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Astron. Astrophys. 327, 1123-1136 (1997)

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2. Observations, data reduction and first results

The observations were conducted at the ESO 3.6 meter telescope in Chile (La Silla) during November 1994 using the ESO mid-infrared camera TIMMI (Thermal Multi Mode Instrument) built by SAp (Service d'Astrophysique, CE Saclay) (Lagage et al. 1993). [FORMULA] Pictoris was observed during three nights with the smallest pixel scale of TIMMI, 0.33 arcsec, and with the 10.5-13.3µm band-pass filter. In order to benefit from the full pixel resolution, we have aligned the disk orientation with one of the axis of the detector, by rotating the telescope adaptor. The usual chopping and nodding techniques were used; the chopping and nodding frequencies were respectively 6 and 0.01 Hz. To avoid the saturation of the detector by the huge ambiant photon background, the image elementary integration time was set at 7.7 ms. The elementary images were coadded in real time during 20 chopping cycles. A total time of 300 min was spent on the source, which was always observed below 1.3 airmasses. The peak signal to noise ratioprior to any filtering is around 200. The nights were photometric; the number of counts recorded by the detectors varyied by less than 1 percent from night to night. The nearby reference star [FORMULA] Car was frequently monitored. The photometry is in full agreement with previous measurements (1.1 Jy at 11.9µm for the disk plus star in a 4 arcsec beamin diameter). The images were flat fielded by using sky images with a sligtly different integration time. The array is quite homogeneous and the flat field corrections are always below 20 percent. The reference star [FORMULA] Car is also used to remove the stellar contribution to the observed flux, as in LP94.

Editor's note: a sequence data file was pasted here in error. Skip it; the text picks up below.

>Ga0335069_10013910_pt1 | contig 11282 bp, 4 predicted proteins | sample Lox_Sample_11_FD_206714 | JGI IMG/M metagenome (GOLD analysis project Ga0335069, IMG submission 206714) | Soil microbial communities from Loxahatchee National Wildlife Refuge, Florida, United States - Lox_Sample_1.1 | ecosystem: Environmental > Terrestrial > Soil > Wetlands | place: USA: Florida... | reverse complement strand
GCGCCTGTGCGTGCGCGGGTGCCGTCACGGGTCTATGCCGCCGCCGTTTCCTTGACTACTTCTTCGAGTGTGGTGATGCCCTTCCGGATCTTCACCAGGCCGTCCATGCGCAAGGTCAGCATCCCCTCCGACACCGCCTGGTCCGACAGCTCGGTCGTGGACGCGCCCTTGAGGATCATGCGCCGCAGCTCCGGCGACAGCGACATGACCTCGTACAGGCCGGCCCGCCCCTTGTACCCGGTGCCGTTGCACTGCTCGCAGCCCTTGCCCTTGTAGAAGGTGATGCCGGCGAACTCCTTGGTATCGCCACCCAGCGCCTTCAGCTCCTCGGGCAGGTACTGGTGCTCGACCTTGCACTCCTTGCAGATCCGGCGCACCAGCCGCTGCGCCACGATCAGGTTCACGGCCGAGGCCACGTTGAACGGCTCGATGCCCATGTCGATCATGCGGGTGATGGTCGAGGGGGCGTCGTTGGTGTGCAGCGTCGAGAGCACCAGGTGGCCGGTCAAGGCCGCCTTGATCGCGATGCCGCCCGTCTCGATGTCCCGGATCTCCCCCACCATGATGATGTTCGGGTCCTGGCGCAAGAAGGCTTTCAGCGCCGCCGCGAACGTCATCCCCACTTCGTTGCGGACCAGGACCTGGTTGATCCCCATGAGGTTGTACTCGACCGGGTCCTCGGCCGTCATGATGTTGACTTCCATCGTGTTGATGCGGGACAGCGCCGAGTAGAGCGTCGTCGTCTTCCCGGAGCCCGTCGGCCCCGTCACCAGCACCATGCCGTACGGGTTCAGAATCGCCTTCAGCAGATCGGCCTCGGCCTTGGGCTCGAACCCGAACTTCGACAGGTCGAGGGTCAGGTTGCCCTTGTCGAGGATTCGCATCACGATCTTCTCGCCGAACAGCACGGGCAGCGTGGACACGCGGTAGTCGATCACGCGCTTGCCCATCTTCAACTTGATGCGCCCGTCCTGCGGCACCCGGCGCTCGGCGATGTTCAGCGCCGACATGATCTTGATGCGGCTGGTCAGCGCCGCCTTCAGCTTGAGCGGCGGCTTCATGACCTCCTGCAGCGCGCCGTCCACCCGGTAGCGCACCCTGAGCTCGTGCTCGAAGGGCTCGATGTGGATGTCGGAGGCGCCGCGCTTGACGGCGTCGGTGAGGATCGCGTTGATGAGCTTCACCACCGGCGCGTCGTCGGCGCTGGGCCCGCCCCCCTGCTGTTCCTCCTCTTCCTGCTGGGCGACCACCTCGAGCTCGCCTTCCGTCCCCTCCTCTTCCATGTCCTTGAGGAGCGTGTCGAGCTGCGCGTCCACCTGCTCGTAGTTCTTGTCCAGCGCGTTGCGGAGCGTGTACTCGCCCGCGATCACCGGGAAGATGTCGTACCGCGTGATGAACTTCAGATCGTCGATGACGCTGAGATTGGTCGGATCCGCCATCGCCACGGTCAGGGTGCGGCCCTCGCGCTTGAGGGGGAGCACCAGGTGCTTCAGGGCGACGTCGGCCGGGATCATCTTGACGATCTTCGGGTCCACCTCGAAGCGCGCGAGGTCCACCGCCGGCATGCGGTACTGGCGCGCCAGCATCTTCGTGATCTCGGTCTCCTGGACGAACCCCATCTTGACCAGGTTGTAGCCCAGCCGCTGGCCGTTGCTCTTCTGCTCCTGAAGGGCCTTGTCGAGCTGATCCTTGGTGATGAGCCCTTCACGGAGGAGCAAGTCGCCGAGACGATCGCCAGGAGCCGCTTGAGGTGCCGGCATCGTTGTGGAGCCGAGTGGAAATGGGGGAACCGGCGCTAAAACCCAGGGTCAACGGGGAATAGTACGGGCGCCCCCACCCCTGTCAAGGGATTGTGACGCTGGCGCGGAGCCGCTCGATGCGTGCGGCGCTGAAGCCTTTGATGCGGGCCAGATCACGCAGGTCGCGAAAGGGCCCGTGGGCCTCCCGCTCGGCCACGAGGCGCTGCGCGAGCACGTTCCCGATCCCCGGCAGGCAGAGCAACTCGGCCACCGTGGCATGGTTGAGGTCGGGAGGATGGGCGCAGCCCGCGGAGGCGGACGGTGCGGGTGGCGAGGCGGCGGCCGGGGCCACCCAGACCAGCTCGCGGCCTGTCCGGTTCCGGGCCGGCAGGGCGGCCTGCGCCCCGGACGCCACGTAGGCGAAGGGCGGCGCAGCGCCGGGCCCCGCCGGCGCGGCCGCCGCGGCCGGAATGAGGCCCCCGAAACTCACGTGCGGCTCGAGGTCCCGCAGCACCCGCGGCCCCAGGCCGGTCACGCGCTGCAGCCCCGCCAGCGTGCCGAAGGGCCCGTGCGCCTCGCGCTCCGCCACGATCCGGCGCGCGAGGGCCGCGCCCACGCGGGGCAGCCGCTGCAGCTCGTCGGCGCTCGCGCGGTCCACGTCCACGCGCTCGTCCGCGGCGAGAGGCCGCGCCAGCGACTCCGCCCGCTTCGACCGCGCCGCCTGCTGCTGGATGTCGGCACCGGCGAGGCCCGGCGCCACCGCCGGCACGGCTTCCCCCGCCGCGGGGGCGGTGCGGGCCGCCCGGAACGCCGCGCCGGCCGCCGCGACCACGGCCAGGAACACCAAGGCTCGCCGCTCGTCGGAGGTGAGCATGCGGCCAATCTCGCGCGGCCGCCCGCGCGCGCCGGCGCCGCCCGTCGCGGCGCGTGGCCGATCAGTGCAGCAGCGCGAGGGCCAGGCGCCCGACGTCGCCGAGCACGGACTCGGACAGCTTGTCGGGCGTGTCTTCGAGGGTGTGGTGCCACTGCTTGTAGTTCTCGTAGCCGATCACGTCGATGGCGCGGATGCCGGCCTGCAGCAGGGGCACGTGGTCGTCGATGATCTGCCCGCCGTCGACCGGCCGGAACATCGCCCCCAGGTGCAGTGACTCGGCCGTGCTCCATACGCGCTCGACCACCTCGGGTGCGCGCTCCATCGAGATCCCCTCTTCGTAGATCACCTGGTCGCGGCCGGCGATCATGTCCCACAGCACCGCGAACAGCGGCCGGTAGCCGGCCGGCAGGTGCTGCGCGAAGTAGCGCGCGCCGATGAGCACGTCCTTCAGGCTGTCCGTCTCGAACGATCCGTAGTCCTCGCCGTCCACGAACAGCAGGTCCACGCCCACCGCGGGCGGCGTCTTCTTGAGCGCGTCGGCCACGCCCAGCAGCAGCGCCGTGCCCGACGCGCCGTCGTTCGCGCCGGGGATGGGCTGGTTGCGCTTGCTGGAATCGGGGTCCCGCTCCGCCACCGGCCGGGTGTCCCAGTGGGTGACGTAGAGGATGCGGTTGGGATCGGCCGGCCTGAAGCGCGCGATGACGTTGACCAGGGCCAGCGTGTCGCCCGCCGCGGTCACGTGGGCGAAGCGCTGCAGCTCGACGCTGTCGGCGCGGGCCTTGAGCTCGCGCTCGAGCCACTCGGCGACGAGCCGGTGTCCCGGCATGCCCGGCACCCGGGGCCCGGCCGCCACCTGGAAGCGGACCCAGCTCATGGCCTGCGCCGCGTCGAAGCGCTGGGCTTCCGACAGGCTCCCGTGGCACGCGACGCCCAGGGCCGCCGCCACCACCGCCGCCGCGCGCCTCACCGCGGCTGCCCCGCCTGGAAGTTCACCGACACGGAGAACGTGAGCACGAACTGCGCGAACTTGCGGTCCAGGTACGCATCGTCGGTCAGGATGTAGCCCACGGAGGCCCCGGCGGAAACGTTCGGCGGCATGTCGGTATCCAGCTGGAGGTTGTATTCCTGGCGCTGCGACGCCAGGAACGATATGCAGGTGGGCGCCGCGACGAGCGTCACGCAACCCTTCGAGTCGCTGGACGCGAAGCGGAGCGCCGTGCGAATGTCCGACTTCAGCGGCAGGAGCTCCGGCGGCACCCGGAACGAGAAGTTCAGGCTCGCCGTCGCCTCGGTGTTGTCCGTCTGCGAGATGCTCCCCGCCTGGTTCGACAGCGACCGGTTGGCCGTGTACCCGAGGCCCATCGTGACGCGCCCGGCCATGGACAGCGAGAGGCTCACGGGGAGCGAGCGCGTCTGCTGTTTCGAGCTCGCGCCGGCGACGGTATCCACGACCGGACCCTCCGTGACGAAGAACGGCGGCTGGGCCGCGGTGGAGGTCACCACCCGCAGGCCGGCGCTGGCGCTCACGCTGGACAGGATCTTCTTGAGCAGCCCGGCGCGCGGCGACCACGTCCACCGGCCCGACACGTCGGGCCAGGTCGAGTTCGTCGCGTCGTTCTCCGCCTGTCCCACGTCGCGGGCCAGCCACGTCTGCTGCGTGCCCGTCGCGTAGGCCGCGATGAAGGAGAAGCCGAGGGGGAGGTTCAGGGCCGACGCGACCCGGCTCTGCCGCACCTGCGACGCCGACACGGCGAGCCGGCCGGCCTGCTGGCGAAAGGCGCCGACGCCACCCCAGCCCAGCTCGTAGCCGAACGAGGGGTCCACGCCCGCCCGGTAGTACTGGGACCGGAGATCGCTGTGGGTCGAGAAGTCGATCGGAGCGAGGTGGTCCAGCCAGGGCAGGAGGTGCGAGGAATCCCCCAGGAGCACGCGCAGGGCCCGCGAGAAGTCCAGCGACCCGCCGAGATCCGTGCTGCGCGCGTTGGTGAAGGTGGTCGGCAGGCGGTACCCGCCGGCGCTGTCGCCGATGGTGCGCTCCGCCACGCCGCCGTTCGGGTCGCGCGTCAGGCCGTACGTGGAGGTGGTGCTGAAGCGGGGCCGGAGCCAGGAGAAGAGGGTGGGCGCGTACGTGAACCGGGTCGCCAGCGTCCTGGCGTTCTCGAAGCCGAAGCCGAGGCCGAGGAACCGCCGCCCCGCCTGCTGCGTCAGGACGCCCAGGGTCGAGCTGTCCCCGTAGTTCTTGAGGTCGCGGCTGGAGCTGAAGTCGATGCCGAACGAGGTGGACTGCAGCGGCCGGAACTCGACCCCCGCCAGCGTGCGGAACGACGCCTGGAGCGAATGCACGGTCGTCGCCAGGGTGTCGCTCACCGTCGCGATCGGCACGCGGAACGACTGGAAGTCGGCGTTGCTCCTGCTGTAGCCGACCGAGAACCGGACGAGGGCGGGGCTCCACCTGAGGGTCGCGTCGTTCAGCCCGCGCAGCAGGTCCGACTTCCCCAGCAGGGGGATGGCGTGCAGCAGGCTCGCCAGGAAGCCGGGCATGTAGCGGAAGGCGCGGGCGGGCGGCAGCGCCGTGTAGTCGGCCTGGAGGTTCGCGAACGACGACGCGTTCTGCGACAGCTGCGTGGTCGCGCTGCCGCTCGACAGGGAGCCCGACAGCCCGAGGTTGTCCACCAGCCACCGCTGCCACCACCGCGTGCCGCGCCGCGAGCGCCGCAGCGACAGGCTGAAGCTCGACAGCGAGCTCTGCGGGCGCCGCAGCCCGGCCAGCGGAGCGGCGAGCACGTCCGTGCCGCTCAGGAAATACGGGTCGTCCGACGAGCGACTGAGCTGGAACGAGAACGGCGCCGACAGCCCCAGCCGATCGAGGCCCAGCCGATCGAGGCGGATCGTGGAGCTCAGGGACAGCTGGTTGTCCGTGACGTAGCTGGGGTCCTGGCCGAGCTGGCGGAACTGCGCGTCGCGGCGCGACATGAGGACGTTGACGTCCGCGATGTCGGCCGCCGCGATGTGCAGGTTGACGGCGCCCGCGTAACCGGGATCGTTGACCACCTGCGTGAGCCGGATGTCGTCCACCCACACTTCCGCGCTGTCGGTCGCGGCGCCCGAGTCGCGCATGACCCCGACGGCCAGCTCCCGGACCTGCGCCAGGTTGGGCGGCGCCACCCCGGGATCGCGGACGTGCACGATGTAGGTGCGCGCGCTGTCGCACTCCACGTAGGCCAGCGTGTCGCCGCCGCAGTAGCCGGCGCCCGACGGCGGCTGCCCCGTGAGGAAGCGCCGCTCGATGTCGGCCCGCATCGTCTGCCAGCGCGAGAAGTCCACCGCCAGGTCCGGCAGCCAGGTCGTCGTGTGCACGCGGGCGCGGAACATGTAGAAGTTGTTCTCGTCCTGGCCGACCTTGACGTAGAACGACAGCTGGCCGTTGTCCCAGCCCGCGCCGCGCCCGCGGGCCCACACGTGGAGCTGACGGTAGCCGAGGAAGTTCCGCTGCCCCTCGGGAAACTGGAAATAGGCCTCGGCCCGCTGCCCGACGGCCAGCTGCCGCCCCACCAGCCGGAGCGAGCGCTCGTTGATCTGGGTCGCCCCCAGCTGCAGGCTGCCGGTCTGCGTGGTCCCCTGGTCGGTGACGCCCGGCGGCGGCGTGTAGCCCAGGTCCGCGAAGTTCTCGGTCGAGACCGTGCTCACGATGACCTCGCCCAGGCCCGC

At 12µm, images are strongly degraded by diffraction, seeing and noise. To get the best angular resolution possible, we had to deconvolve (restore) the images. The Point Spread Function (PSF) was derived from observations of the reference star ([FORMULA] Car). There are various methods to restore images. We have selected the new Multi-Scale Maximum Entropy Method developed by Pantin and Starck, 1996, because it proved to be sligthly better in general than the other ones. In the case of the deconvolution of the [FORMULA] Pictori s dust disk at 12µm, the method does not really bring determinant improvements and similar results were obtained with standard deconvolution methods, like the regularized Richardson-Lucy algorithm with noise suppression using a multiresolution support (Richardson, 1972, Lucy, 1974, Murtagh et al., 1994; Starck et al., 1994) or the popular Maximum Entropy restoration (Gull et Skilling, 1984). The deconvolved image obtained here has a resolution of about 0.33 arcsec (from deconvolution experiments of two PSFs) and is in agreement with the one shown in LP94. The error bars have been derived from the error estimated on the PSF ([FORMULA] 5 %) and the subsequent error on the stellar subtraction. Nevertheless, one should note that the resulting error in the central part of the disk (and also the later derived dust density) does not exceed 40 %. Note also that the profiles derived by LP94 and the new one are very close, when the error bars are taken into account (see Fig. 2).

[FIGURE] Fig. 2. Flux profiles obtained with the new data compared with those of LP94 (diamonds).

The asymmetry S-W/N-E detected in LP94 is confirmed (Fig. 3), even if the new values are in the lower range of the uncertainties of the previous measurements (Pantin et al., 1995). One should note that the asymmetry is already seen in the "raw" images before deconvolution, but the very conservative errors we took concerning the deconvolution process lead to large error bars in Fig. 3. This may lead one to think that the asymmetry is only marginal, but this is not the case.

[FIGURE] Fig. 3. S-W/N-E asymmetries as a function of the distance to the star

As the observations of November 94 are better than the earlier one in terms of angular resolution and signal to noise ratio, the disk is resolved in thickness (Fig. 4).

[FIGURE] Fig. 4. The equivalent width (in AU) of the disk as a function of the distance x to the star (in AU). The thickness is defined as w(x)= [FORMULA], where z is the direction perpendicular to the disk plane.
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© European Southern Observatory (ESO) 1997

Online publication: April 6, 1998